Lexmark gives some non-TM owners standing to sue for infringement

Innovation Ventures, LLC v. NVE, Inc., 2016 WL 266396, No.
08-11867 (E.D. Mich. Jan. 21, 2016)
 
This long-lived dispute goes another round of various
motions in limine.  Innovation sued NVE
for trademark infringement; NVE counterclaimed for false advertising.  Here, the court applies Lexmark to resolve disputed questions around trademark ownership, and
decides that the jury will hear all the evidence and render an advisory verdict
about the equitable issues, because the false advertising counterclaim and
unclean hands defense to trademark infringement are so intertwined.
 
NVE sought to present its unclean hands defense to the jury;
Innovation sought to prevent NVE from presenting evidence about unclean hands
to the jury and to bifurcate the trial. 
The unclean hands evidence was: (1) Innovation’s allegedly improper
registration of domain names using NVE’s 6 Hour POWER name, including
http://www.sixhourpower.com and http://www.6hourpower.com; (2) Innovation’s alleged efforts
to keep NVE’s products off the retail shelves; (3) Innovation’s alleged opposition
to NVE’s application to register “6 Hour POWER” with the PTO; and (4) Innovation’s
publication and distribution of a “Legal Notice” which NVE claims mislead
retailers into removing NVE’s products from the shelves because it over-broadly
identified the products against which Innovation had obtained an injunction. (Similarly named products from a different producer.)
 
Innovation wanted to try its trademark infringement claim to
the jury first, without allowing the jury to hear any evidence about false
advertising or unclean hands.  Innovation
argued that the false advertising claim would be moot if Innovation won because
NVE would have had no legal right to sell an infringing 6 Hour POWER product in
the first place. And if Innovation lost, any 
unclean hands evidence would be irrelevant, though a second trial could
be held on false advertising.  NVE
pointed out that this would let Innovation put its best case forward, and not
allow NVE to provide a full defense. 
 
The court decided that all the legal and equitable issues
would be presented to the same jury, and the jury would be instructed to return
advisory verdicts on the factual questions related to the equitable claims,
with the final decision on the equitable issues being reserved to the Court.  While Innovation argued that unclean hands
evidence would be unduly prejudicial, many factual questions were common to the
legal and equitable claims, requiring their presentation to the jury.  The unclean hands evidence largely overlapped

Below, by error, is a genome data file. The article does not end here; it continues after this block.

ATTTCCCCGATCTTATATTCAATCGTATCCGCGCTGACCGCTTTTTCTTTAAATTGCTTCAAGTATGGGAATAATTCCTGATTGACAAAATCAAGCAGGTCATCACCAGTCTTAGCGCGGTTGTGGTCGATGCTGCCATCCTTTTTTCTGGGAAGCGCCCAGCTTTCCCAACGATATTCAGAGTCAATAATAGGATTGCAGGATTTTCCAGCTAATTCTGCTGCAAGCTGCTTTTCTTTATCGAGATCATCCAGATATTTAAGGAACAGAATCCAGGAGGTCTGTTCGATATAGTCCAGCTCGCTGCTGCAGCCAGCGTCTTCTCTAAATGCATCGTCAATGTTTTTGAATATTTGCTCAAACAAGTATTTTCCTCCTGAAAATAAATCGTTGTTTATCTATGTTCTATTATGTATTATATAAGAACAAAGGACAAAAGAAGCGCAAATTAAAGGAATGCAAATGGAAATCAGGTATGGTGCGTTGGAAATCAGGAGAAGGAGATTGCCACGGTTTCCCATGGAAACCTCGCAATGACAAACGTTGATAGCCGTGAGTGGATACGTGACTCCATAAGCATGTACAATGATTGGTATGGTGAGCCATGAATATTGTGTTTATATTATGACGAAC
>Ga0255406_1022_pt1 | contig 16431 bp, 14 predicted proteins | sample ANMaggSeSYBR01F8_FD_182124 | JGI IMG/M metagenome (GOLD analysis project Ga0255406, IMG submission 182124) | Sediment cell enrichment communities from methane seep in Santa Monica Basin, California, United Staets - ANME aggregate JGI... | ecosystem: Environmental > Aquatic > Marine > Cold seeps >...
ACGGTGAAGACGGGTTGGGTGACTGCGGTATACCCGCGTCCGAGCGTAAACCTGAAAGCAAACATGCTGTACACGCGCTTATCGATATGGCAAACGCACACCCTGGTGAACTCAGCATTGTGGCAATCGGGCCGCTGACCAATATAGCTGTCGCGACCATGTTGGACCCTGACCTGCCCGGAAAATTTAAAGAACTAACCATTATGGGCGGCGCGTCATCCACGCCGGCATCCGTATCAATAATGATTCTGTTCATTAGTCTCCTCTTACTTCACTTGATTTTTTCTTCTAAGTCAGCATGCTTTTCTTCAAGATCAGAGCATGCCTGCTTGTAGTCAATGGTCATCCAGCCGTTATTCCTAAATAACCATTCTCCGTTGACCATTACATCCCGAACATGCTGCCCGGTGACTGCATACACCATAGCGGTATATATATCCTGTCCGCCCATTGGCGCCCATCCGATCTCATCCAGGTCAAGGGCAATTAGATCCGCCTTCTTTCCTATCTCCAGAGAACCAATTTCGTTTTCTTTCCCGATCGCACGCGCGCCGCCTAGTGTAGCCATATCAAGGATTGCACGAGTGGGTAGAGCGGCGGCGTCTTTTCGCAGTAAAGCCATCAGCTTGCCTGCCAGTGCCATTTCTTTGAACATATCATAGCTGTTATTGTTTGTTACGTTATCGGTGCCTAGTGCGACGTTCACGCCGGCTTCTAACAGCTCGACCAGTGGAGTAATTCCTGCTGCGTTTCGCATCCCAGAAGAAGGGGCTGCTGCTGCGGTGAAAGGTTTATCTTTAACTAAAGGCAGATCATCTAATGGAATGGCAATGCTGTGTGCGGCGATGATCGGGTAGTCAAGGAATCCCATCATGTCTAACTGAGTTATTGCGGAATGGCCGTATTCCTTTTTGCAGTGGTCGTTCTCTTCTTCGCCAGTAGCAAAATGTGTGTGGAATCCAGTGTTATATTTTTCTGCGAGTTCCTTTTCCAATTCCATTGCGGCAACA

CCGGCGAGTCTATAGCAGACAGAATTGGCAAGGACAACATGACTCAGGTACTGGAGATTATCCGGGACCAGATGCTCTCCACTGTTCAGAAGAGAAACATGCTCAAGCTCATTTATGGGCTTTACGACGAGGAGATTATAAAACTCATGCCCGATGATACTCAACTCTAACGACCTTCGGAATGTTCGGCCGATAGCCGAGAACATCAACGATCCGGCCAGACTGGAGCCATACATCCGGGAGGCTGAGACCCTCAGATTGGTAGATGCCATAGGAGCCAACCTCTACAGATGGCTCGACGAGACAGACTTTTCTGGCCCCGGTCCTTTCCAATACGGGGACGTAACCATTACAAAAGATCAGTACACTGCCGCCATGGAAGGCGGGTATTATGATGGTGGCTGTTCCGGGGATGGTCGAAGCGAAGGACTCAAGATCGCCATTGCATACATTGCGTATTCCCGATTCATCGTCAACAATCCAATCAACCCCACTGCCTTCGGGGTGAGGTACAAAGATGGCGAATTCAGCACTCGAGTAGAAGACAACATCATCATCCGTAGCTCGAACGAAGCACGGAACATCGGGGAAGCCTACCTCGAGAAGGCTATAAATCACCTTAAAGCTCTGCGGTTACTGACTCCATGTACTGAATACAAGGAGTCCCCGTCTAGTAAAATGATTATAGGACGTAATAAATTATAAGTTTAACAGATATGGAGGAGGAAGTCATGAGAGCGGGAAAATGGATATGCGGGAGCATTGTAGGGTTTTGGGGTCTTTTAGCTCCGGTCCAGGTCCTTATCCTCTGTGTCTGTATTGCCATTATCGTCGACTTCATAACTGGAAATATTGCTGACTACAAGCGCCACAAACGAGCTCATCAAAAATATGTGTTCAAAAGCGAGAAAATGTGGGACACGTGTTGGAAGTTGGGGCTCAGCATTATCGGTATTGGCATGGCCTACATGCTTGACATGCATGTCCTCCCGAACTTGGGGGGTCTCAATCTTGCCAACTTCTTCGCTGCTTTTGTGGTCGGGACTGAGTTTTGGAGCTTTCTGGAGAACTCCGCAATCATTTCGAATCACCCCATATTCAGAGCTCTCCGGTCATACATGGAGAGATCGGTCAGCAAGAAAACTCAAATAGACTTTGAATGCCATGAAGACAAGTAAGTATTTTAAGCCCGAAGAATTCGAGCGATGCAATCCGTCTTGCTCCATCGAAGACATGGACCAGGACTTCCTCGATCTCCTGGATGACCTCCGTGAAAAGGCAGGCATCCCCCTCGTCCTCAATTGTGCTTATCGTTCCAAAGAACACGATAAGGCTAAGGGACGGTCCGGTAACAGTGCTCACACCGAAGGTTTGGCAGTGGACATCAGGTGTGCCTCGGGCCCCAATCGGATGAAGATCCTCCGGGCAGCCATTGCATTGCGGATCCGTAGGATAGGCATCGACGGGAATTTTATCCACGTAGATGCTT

with the false advertising counterclaim. 
Moreover, the jury would be aided by a “full presentation of the real
circumstances that surrounded how these parties acted in competition with one
another.” Evidence of Innovation’s alleged efforts to get retailers to remove NVE’s
products from store shelves “could indicate a concerted effort on behalf of
Plaintiff to drive Defendant out of the market.”
 
Innovation’s concerns about prejudice were not dispositive
because some of the evidence—that relevant to false advertising—“is rightfully
before the jury and prejudice arising therefrom cannot be considered unfair
prejudice.” Any additional risk of prejudice from the less serious unclean
hands evidence could be avoided by carefully instructing the jury, and didn’t
outweigh NVE’s right to a jury trial and the needs of judicial efficiency.
 
Innovation did win confirmation of its standing.  Previously, NVE argued that Innovation didn’t
own the underlying trademark when it sued. 
NVE argued that it learned during discovery that a separate company may
have owned the 5 Hour ENERGY trademark when the case was filed, and the court
agreed that it appeared that, at some point in time, this separate entity was
in fact the owner, and Innovation had only a nonexclusive license.
 
However, Innovation sued under §43(a), and argued that it
didn’t need to own a mark to pursue its claims as long as it showed it was
likely to be harmed by infringement.  (It
also argued that, by subsequent agreement with the third party, it became the
owner nunc pro tunc of the trademark, but the court didn’t reach that argument.)  The court agreed that Innovation adequately
alleged sufficient commercial interest in the mark to have standing under Lexmark. 
(Sorry, Justice Scalia. Until you give us another simple name for it,
it’s standing.)
 
Under § 43(a), “any person who believes that he or she is or
is likely to be damaged” may bring a claim for infringement resulting from
false association or false advertising, “without regard to any ownership
interest the plaintiff may have in the trademark.”  This means that manufacturers, competitors,
distributors, and others may have standing if they satisfy Lexmark, which the court characterized as setting the standard for
“whether a non-owner plaintiff has standing to raise a claim under § 43(a).” 
 
Innovation fell within the zone of interests protected by
the Lanham Act—its interests were those of a person engaged in commerce, with
commercial interests in reputation or sales at stake, and not those of a mere
deceived consumer.  NVE couldn’t defend
by arguing that a third party had superior rights; such a jus tertii defense is
disfavored in trademark law.  Moreover,
Innovation alleged proximate cause: that the introduction of NVE’s allegedly
infringing product resulted in lost sales and association with a competing
product.

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